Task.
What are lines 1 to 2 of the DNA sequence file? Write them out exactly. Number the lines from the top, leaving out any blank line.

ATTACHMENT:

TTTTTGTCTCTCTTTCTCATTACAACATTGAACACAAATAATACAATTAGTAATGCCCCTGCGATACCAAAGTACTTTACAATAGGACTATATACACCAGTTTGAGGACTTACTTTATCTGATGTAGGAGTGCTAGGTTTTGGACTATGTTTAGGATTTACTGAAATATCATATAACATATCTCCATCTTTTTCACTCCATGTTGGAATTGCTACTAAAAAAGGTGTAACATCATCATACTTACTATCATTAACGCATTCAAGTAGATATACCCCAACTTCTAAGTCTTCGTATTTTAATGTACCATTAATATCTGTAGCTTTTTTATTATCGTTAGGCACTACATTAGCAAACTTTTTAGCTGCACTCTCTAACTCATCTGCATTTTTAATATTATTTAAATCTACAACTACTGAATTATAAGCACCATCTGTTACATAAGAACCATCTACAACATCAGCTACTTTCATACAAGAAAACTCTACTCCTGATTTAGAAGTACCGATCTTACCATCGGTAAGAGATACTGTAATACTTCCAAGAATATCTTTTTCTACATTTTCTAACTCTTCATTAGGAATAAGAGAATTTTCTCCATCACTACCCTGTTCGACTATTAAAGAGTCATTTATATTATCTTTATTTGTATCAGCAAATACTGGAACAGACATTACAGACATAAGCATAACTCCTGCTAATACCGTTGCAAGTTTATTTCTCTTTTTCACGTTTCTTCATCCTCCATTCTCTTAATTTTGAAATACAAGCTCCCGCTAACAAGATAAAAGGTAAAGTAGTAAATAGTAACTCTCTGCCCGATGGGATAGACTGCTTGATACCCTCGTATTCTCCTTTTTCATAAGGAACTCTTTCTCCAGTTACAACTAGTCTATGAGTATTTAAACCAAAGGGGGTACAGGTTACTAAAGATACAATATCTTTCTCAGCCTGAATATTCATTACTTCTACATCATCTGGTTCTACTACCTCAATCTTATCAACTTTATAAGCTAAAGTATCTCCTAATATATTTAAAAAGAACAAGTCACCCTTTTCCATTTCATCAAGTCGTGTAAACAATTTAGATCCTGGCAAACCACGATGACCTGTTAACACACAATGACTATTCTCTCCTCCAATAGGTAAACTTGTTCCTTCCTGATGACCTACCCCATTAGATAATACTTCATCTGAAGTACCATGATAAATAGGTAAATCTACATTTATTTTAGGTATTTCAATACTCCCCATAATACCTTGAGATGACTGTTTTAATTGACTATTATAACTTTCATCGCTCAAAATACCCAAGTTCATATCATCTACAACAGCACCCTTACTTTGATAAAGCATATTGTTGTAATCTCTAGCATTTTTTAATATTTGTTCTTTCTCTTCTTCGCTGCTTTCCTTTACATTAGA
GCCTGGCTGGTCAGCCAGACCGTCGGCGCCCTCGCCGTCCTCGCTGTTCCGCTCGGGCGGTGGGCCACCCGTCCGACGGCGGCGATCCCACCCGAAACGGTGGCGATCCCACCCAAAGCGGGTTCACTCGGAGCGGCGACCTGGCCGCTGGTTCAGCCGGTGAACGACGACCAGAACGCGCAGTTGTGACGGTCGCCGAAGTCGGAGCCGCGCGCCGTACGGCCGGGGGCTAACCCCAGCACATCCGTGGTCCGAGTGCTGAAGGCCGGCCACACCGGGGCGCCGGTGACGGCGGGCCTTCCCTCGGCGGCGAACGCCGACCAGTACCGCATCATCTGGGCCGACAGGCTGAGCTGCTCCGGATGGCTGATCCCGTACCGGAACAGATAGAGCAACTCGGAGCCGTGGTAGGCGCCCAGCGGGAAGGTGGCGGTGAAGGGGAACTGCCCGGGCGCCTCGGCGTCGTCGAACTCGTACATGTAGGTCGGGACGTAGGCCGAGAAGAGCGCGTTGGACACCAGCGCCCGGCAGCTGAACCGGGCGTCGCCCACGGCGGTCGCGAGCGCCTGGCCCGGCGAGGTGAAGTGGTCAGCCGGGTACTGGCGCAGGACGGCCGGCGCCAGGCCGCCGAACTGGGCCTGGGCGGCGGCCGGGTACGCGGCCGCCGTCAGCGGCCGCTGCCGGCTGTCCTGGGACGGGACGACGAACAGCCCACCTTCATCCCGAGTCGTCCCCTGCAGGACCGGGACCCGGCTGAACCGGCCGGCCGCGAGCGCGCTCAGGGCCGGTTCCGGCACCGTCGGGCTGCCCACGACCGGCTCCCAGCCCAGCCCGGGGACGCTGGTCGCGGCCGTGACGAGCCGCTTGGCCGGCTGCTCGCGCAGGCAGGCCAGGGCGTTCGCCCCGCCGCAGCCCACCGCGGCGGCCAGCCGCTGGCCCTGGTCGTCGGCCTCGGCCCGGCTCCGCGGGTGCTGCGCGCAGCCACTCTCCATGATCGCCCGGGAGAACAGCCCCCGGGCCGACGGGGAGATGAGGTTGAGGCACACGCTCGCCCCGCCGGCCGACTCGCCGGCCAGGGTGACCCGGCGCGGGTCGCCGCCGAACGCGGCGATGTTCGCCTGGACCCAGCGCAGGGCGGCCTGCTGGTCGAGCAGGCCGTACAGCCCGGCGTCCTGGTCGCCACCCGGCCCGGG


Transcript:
TTTTTGTCTCTCTTTCTCATTACAACATTGAACACAAATAATACAATTAGTAATGCCCCTGCGATACCAAAGTACTTTACAATAGGACTATATACACCAGTTTGAGGACTTACTTTATCTGATGTAGGAGTGCTAGGTTTTGGACTATGTTTAGGATTTACTGAAATATCATATAACATATCTCCATCTTTTTCACTCCATGTTGGAATTGCTACTAAAAAAGGTGTAACATCATCATACTTACTATCATTAACGCATTCAAGTAGATATACCCCAACTTCTAAGTCTTCGTATTTTAATGTACCATTAATATCTGTAGCTTTTTTATTATCGTTAGGCACTACATTAGCAAACTTTTTAGCTGCACTCTCTAACTCATCTGCATTTTTAATATTATTTAAATCTACAACTACTGAATTATAAGCACCATCTGTTACATAAGAACCATCTACAACATCAGCTACTTTCATACAAGAAAACTCTACTCCTGATTTAGAAGTACCGATCTTACCATCGGTAAGAGATACTGTAATACTTCCAAGAATATCTTTTTCTACATTTTCTAACTCTTCATTAGGAATAAGAGAATTTTCTCCATCACTACCCTGTTCGACTATTAAAGAGTCATTTATATTATCTTTATTTGTATCAGCAAATACTGGAACAGACATTACAGACATAAGCATAACTCCTGCTAATACCGTTGCAAGTTTATTTCTCTTTTTCACGTTTCTTCATCCTCCATTCTCTTAATTTTGAAATACAAGCTCCCGCTAACAAGATAAAAGGTAAAGTAGTAAATAGTAACTCTCTGCCCGATGGGATAGACTGCTTGATACCCTCGTATTCTCCTTTTTCATAAGGAACTCTTTCTCCAGTTACAACTAGTCTATGAGTATTTAAACCAAAGGGGGTACAGGTTACTAAAGATACAATATCTTTCTCAGCCTGAATATTCATTACTTCTACATCATCTGGTTCTACTACCTCAATCTTATCAACTTTATAAGCTAAAGTATCTCCTAATATATTTAAAAAGAACAAGTCACCCTTTTCCATTTCATCAAGTCGTGTAAACAATTTAGATCCTGGCAAACCACGATGACCTGTTAACACACAATGACTATTCTCTCCTCCAATAGGTAAACTTGTTCCTTCCTGATGACCTACCCCATTAGATAATACTTCATCTGAAGTACCATGATAAATAGGTAAATCTACATTTATTTTAGGTATTTCAATACTCCCCATAATACCTTGAGATGACTGTTTTAATTGACTATTATAACTTTCATCGCTCAAAATACCCAAGTTCATATCATCTACAACAGCACCCTTACTTTGATAAAGCATATTGTTGTAATCTCTAGCATTTTTTAATATTTGTTCTTTCTCTTCTTCGCTGCTTTCCTTTACATTAGA
GCCTGGCTGGTCAGCCAGACCGTCGGCGCCCTCGCCGTCCTCGCTGTTCCGCTCGGGCGGTGGGCCACCCGTCCGACGGCGGCGATCCCACCCGAAACGGTGGCGATCCCACCCAAAGCGGGTTCACTCGGAGCGGCGACCTGGCCGCTGGTTCAGCCGGTGAACGACGACCAGAACGCGCAGTTGTGACGGTCGCCGAAGTCGGAGCCGCGCGCCGTACGGCCGGGGGCTAACCCCAGCACATCCGTGGTCCGAGTGCTGAAGGCCGGCCACACCGGGGCGCCGGTGACGGCGGGCCTTCCCTCGGCGGCGAACGCCGACCAGTACCGCATCATCTGGGCCGACAGGCTGAGCTGCTCCGGATGGCTGATCCCGTACCGGAACAGATAGAGCAACTCGGAGCCGTGGTAGGCGCCCAGCGGGAAGGTGGCGGTGAAGGGGAACTGCCCGGGCGCCTCGGCGTCGTCGAACTCGTACATGTAGGTCGGGACGTAGGCCGAGAAGAGCGCGTTGGACACCAGCGCCCGGCAGCTGAACCGGGCGTCGCCCACGGCGGTCGCGAGCGCCTGGCCCGGCGAGGTGAAGTGGTCAGCCGGGTACTGGCGCAGGACGGCCGGCGCCAGGCCGCCGAACTGGGCCTGGGCGGCGGCCGGGTACGCGGCCGCCGTCAGCGGCCGCTGCCGGCTGTCCTGGGACGGGACGACGAACAGCCCACCTTCATCCCGAGTCGTCCCCTGCAGGACCGGGACCCGGCTGAACCGGCCGGCCGCGAGCGCGCTCAGGGCCGGTTCCGGCACCGTCGGGCTGCCCACGACCGGCTCCCAGCCCAGCCCGGGGACGCTGGTCGCGGCCGTGACGAGCCGCTTGGCCGGCTGCTCGCGCAGGCAGGCCAGGGCGTTCGCCCCGCCGCAGCCCACCGCGGCGGCCAGCCGCTGGCCCTGGTCGTCGGCCTCGGCCCGGCTCCGCGGGTGCTGCGCGCAGCCACTCTCCATGATCGCCCGGGAGAACAGCCCCCGGGCCGACGGGGAGATGAGGTTGAGGCACACGCTCGCCCCGCCGGCCGACTCGCCGGCCAGGGTGACCCGGCGCGGGTCGCCGCCGAACGCGGCGATGTTCGCCTGGACCCAGCGCAGGGCGGCCTGCTGGTCGAGCAGGCCGTACAGCCCGGCGTCCTGGTCGCCACCCGGCCCGGG